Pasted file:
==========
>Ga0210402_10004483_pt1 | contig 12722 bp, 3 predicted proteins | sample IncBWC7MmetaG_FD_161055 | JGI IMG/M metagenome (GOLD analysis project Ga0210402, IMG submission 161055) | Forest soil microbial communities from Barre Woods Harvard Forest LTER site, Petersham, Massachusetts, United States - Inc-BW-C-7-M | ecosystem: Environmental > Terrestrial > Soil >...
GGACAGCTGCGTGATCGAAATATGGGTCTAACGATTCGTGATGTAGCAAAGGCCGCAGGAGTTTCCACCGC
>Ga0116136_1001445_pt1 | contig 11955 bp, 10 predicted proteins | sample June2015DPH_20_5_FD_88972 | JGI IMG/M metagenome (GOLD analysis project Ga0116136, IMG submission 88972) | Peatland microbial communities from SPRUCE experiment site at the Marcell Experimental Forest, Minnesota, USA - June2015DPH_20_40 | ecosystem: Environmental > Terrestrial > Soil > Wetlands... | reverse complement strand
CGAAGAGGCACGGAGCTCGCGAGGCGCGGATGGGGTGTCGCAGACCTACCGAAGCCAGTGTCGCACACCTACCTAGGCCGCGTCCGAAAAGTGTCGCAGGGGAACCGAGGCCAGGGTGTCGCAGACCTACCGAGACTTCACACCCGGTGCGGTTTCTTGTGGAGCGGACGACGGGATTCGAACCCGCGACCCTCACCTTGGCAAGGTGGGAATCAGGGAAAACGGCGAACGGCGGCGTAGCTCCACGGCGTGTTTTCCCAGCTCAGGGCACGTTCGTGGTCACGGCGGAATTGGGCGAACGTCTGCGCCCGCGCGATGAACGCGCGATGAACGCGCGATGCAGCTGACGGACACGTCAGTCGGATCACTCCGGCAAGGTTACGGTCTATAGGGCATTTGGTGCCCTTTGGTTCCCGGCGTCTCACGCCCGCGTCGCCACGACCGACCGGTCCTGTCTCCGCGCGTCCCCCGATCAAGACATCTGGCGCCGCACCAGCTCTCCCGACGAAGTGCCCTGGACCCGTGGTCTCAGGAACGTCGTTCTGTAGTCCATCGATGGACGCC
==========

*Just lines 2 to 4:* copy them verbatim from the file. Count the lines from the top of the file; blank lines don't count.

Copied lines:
GGACAGCTGCGTGATCGAAATATGGGTCTAACGATTCGTGATGTAGCAAAGGCCGCAGGAGTTTCCACCGC
>Ga0116136_1001445_pt1 | contig 11955 bp, 10 predicted proteins | sample June2015DPH_20_5_FD_88972 | JGI IMG/M metagenome (GOLD analysis project Ga0116136, IMG submission 88972) | Peatland microbial communities from SPRUCE experiment site at the Marcell Experimental Forest, Minnesota, USA - June2015DPH_20_40 | ecosystem: Environmental > Terrestrial > Soil > Wetlands... | reverse complement strand
CGAAGAGGCACGGAGCTCGCGAGGCGCGGATGGGGTGTCGCAGACCTACCGAAGCCAGTGTCGCACACCTACCTAGGCCGCGTCCGAAAAGTGTCGCAGGGGAACCGAGGCCAGGGTGTCGCAGACCTACCGAGACTTCACACCCGGTGCGGTTTCTTGTGGAGCGGACGACGGGATTCGAACCCGCGACCCTCACCTTGGCAAGGTGGGAATCAGGGAAAACGGCGAACGGCGGCGTAGCTCCACGGCGTGTTTTCCCAGCTCAGGGCACGTTCGTGGTCACGGCGGAATTGGGCGAACGTCTGCGCCCGCGCGATGAACGCGCGATGAACGCGCGATGCAGCTGACGGACACGTCAGTCGGATCACTCCGGCAAGGTTACGGTCTATAGGGCATTTGGTGCCCTTTGGTTCCCGGCGTCTCACGCCCGCGTCGCCACGACCGACCGGTCCTGTCTCCGCGCGTCCCCCGATCAAGACATCTGGCGCCGCACCAGCTCTCCCGACGAAGTGCCCTGGACCCGTGGTCTCAGGAACGTCGTTCTGTAGTCCATCGATGGACGCC